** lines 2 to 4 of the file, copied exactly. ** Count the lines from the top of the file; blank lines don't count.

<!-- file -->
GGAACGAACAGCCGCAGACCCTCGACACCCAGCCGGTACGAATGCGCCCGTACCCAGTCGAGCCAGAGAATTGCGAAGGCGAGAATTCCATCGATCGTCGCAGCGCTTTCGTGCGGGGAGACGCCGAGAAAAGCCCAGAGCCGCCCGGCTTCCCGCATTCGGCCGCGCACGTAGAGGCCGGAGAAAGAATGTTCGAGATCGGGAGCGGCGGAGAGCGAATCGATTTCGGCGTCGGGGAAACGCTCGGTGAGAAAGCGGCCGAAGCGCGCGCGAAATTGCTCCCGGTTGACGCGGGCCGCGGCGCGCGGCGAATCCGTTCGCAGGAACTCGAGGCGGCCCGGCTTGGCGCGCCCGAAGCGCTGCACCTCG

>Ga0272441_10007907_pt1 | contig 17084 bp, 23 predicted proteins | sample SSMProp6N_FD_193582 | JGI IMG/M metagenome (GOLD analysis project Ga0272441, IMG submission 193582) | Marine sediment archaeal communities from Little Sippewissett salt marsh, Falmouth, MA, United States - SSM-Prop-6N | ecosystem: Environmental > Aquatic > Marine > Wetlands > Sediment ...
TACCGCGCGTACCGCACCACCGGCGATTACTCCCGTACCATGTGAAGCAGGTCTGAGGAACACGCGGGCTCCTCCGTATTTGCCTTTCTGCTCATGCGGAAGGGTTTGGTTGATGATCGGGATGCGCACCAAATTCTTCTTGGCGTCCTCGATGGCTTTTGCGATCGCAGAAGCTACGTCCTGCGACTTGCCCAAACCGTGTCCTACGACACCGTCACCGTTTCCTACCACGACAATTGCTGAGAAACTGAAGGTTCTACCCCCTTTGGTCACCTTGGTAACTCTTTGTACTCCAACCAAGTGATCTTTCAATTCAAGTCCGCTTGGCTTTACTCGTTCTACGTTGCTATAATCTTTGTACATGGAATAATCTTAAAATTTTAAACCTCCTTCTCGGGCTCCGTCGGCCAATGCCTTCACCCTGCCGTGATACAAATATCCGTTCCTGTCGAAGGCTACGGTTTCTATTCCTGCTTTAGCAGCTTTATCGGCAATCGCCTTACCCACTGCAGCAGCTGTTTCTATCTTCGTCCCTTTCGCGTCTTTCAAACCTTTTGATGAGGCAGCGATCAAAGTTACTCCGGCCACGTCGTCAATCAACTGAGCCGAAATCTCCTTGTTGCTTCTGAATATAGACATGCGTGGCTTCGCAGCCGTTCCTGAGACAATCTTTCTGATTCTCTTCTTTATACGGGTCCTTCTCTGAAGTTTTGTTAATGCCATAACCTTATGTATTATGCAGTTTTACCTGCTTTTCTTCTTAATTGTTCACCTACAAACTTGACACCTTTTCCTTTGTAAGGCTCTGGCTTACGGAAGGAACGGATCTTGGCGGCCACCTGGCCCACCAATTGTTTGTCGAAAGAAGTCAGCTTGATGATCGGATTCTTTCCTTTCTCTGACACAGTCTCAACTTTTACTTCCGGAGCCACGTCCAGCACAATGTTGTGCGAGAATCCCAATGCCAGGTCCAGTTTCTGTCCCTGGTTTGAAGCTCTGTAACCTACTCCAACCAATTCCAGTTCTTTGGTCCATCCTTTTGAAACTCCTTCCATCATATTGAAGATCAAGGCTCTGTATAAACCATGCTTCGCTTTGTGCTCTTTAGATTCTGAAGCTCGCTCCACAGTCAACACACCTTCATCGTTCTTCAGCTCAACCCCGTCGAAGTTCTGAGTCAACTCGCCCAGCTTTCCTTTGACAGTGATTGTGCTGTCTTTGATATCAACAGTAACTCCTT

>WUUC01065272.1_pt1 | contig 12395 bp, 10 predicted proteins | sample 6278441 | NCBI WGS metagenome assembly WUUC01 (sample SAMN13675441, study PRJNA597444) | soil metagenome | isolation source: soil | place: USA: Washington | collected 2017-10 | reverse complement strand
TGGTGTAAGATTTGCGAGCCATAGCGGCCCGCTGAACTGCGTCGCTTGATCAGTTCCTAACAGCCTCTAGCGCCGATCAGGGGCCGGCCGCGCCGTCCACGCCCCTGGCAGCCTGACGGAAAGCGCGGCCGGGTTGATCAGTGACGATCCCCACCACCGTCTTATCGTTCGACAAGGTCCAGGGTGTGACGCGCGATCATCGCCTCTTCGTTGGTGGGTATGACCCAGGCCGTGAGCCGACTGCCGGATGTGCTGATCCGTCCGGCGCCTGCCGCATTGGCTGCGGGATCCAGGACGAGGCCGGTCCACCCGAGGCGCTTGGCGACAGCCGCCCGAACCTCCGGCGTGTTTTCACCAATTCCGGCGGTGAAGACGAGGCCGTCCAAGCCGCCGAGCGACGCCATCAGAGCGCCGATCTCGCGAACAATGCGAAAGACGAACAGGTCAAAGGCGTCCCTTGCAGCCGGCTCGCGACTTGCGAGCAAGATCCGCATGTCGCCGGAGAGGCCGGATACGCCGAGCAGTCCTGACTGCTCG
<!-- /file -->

>Ga0272441_10007907_pt1 | contig 17084 bp, 23 predicted proteins | sample SSMProp6N_FD_193582 | JGI IMG/M metagenome (GOLD analysis project Ga0272441, IMG submission 193582) | Marine sediment archaeal communities from Little Sippewissett salt marsh, Falmouth, MA, United States - SSM-Prop-6N | ecosystem: Environmental > Aquatic > Marine > Wetlands > Sediment ...
TACCGCGCGTACCGCACCACCGGCGATTACTCCCGTACCATGTGAAGCAGGTCTGAGGAACACGCGGGCTCCTCCGTATTTGCCTTTCTGCTCATGCGGAAGGGTTTGGTTGATGATCGGGATGCGCACCAAATTCTTCTTGGCGTCCTCGATGGCTTTTGCGATCGCAGAAGCTACGTCCTGCGACTTGCCCAAACCGTGTCCTACGACACCGTCACCGTTTCCTACCACGACAATTGCTGAGAAACTGAAGGTTCTACCCCCTTTGGTCACCTTGGTAACTCTTTGTACTCCAACCAAGTGATCTTTCAATTCAAGTCCGCTTGGCTTTACTCGTTCTACGTTGCTATAATCTTTGTACATGGAATAATCTTAAAATTTTAAACCTCCTTCTCGGGCTCCGTCGGCCAATGCCTTCACCCTGCCGTGATACAAATATCCGTTCCTGTCGAAGGCTACGGTTTCTATTCCTGCTTTAGCAGCTTTATCGGCAATCGCCTTACCCACTGCAGCAGCTGTTTCTATCTTCGTCCCTTTCGCGTCTTTCAAACCTTTTGATGAGGCAGCGATCAAAGTTACTCCGGCCACGTCGTCAATCAACTGAGCCGAAATCTCCTTGTTGCTTCTGAATATAGACATGCGTGGCTTCGCAGCCGTTCCTGAGACAATCTTTCTGATTCTCTTCTTTATACGGGTCCTTCTCTGAAGTTTTGTTAATGCCATAACCTTATGTATTATGCAGTTTTACCTGCTTTTCTTCTTAATTGTTCACCTACAAACTTGACACCTTTTCCTTTGTAAGGCTCTGGCTTACGGAAGGAACGGATCTTGGCGGCCACCTGGCCCACCAATTGTTTGTCGAAAGAAGTCAGCTTGATGATCGGATTCTTTCCTTTCTCTGACACAGTCTCAACTTTTACTTCCGGAGCCACGTCCAGCACAATGTTGTGCGAGAATCCCAATGCCAGGTCCAGTTTCTGTCCCTGGTTTGAAGCTCTGTAACCTACTCCAACCAATTCCAGTTCTTTGGTCCATCCTTTTGAAACTCCTTCCATCATATTGAAGATCAAGGCTCTGTATAAACCATGCTTCGCTTTGTGCTCTTTAGATTCTGAAGCTCGCTCCACAGTCAACACACCTTCATCGTTCTTCAGCTCAACCCCGTCGAAGTTCTGAGTCAACTCGCCCAGCTTTCCTTTGACAGTGATTGTGCTGTCTTTGATATCAACAGTAACTCCTT

>WUUC01065272.1_pt1 | contig 12395 bp, 10 predicted proteins | sample 6278441 | NCBI WGS metagenome assembly WUUC01 (sample SAMN13675441, study PRJNA597444) | soil metagenome | isolation source: soil | place: USA: Washington | collected 2017-10 | reverse complement strand